A Toms River company profiled several times by Bamboozled for wrongly billing customers will pay more than $58,000 in fines and make sweeping changes to its business practices under a settlement agreement with the state Division of Consumer Affairs.
The settlement, obtained by Bamboozled, said Community Surgical Supply (CSS) must conduct and share with the state quarterly audits to ensure compliance with the New Jersey Consumer Fraud Act, change billing methods, agree to binding arbitration in cases of consumer complaints and pay restitution where warranted.
While the company denies any wrongdoing, it must also appoint a consumer liaison who will ensure “policies of CSS take into account the interests and needs of its consumers,’’ and maintain a full-time compliance offer who will make sure the company follows all laws, rules and regulations regarding its business.
“We’re not simply saying, `Enact these reforms and be well,’” said Thomas Calcagni, the acting director of Consumer Affairs. “All of this will be done under the watchful eye of the division and I can tick off the ways we’re going to be watching this company.’’
He said consumers can now expect that the terms of all transactions will be enforced.
“This settlement accomplishes that by mandating far-reaching business reforms and subjecting the company to extraordinary division oversight,’’ he said.
“While it has always been the intention of Community Surgical to deal with our customers in an honest and transparent way, we believe that new practices designed in conjunction with the Division of Consumer Affairs will make our customers’ experiences even better,’’ said company spokesman Glen Rochkind in an e-mail.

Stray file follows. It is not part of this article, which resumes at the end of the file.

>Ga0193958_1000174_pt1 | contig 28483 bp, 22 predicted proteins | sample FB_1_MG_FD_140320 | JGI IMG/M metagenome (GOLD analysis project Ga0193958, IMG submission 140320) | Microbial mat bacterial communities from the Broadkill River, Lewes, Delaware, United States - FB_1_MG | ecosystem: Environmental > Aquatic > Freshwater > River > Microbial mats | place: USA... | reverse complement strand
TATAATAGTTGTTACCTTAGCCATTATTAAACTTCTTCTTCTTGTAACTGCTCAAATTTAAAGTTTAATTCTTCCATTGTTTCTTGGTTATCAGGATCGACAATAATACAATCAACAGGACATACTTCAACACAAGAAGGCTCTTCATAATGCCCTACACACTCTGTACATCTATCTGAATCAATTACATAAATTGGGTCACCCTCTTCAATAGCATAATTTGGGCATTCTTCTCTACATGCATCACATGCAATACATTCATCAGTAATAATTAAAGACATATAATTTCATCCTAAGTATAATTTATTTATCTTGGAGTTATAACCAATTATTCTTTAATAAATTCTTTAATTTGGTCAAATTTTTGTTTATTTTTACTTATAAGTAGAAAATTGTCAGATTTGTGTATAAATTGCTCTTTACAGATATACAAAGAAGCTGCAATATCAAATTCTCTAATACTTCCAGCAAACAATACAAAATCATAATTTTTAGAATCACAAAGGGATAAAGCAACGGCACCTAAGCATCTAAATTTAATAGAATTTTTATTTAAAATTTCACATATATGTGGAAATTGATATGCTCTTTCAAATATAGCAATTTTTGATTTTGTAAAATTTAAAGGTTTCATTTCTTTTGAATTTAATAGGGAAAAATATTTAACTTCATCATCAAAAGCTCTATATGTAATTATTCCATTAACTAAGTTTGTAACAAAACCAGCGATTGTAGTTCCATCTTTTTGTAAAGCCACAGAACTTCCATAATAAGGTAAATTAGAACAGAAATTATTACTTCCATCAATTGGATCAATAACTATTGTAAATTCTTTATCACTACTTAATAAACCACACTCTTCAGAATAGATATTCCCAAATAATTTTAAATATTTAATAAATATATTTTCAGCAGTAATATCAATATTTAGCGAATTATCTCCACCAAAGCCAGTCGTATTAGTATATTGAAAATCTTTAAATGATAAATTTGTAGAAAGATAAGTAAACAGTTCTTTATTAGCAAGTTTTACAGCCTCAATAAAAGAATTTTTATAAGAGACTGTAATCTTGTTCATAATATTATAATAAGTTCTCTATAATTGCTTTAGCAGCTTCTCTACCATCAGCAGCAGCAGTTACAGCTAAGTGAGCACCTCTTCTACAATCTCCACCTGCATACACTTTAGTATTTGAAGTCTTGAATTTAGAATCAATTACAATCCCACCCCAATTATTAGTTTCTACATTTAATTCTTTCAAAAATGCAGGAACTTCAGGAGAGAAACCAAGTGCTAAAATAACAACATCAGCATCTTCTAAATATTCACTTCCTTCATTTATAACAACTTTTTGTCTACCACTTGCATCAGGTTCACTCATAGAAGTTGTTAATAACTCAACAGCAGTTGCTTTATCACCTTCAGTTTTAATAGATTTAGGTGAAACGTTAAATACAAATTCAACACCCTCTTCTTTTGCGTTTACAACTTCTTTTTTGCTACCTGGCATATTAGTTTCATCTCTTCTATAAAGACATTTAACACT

The company would not entertain questions about the specifics of the settlement.
What it means for customers
The settlement, which also says CSS must give consumers a grace period to return unused merchandise and develop written policies concerning the return of rentals, affects consumers like Rocco Capobianco—the sole customer of 25 complainants whose case was not resolved before the signing of the settlement.
The Little Egg Harbor man, 81, came home from rehab after a hospital stay in April 2009 to find a delivery truck waiting for him.
It was a wheelchair, delivered by CSS.
“I said I don’t want it,” Capobianco said he told the delivery guy. “He said, `Your doctor ordered it. I have to deliver it, and you have to take it. You can call the office and tell them to take it back.’”
Capobianco said he was incensed, but he gave up after arguing for a while with the driver.
Right away, he and his wife, Rosemarie, 77, called the company and requested the chair be picked up.
It took many phone calls and two months of time before the delivery truck came back.
When the chair was gone, the bills, for $1,130, started rolling in.
“The bills were coming in like crazy and I said, `What’s wrong with them? I insisted they pick it up, and then they started sending bills?’” Rocco Capobianco said. “I said I’m not paying for it. I didn’t want it and I never used it.’’
After some back and forth, the couple said CSS offered to settle the bill for $700.